The Vikings' 23-20 loss at Denver on Sunday was emblematic of their recent struggles.
They've lost five straight road games, and their only road victories the last two years were at Tampa Bay, which is and was horrible, and St. Louis, which is as bizarre and unreliable a team as there is in the NFL.
They also haven't beaten what you can honestly call a good team since the end of the 2012 season, when they won that epic struggle over Green Bay in the Metrodome.
So while losing close to a good team on the road is somewhat impressive, perhaps even encouraging, it's also old news. The Vikings will have to learn to win these kinds of games if they're going to be a playoff team.
The offensive line will come under fire for allowing the Broncos' pass rush to dominate the first half.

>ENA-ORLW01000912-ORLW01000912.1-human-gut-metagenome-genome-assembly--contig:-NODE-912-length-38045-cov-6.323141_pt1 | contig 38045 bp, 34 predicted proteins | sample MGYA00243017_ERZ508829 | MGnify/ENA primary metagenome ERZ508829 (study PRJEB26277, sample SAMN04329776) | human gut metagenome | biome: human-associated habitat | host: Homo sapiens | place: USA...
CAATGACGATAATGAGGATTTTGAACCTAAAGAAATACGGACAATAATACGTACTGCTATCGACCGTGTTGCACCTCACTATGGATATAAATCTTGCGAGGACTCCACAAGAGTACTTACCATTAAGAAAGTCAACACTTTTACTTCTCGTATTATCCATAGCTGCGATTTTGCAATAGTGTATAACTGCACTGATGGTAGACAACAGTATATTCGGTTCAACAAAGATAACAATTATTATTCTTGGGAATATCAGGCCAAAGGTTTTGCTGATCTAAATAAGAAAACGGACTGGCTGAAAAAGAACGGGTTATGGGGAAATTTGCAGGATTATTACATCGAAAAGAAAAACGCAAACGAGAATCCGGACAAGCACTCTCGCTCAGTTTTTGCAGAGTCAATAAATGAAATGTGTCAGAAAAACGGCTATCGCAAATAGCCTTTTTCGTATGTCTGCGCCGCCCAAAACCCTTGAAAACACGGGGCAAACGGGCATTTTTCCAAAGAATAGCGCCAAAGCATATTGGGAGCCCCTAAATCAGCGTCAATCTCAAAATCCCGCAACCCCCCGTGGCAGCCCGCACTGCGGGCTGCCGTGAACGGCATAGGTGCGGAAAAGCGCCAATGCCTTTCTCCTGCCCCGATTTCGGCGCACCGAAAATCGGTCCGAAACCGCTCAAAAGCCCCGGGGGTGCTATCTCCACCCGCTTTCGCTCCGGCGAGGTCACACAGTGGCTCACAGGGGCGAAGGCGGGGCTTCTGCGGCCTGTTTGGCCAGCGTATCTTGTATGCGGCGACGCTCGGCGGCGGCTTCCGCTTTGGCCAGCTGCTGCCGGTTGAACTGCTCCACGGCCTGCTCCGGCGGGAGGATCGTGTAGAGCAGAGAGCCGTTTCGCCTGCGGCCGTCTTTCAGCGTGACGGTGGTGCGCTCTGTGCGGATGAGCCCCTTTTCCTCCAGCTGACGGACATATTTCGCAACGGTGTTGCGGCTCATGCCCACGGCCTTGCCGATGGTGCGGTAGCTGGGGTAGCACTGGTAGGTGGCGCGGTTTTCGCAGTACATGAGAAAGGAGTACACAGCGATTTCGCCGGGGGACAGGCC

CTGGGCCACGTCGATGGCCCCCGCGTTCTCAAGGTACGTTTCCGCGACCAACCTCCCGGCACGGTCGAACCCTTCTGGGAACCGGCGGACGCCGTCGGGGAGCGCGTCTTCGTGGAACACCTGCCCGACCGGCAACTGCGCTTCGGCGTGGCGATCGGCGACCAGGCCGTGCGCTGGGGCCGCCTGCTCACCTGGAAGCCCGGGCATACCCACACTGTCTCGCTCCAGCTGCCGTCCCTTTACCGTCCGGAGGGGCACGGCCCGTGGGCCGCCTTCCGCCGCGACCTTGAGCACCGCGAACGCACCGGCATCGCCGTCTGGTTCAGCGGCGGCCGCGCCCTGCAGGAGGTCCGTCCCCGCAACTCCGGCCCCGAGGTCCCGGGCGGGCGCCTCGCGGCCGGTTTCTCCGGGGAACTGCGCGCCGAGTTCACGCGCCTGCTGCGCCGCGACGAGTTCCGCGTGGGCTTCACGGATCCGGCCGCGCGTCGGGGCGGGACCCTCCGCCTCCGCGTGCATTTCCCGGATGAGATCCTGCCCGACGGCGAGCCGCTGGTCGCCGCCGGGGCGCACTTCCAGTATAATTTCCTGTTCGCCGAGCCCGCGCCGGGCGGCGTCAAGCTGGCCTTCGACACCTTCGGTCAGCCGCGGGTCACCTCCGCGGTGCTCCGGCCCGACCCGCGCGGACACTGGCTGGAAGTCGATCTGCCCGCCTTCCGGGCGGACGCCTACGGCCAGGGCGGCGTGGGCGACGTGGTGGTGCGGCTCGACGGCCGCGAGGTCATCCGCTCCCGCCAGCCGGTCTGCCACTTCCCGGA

More blame should be placed on the Vikings' tight ends and backs.
The Vikings knew the Broncos had an advantage, and kept Kyle Rudolph and Adrian Peterson in to block frequently on pass plays. Neither did well. Rudolph had at least one complete whiff on a block that led to a Bridgewater sack. Peterson missed early and often, and his miss on a block of T.J. Ward caused the fumble that ended the Vikings' comeback.
Peterson took responsibility for that miss, but he's had a full NFL career to learn to pass block and has neglected to do so.
I'll say it one more time: The Vikings should have spent the money they gave kicker Blair Walsh on fullback Jerome Felton, who left for a contract with the Bills that is remarkably similar to Walsh's.
Felton would have helped Peterson run against quality defenses, and he could have helped in pass protection.
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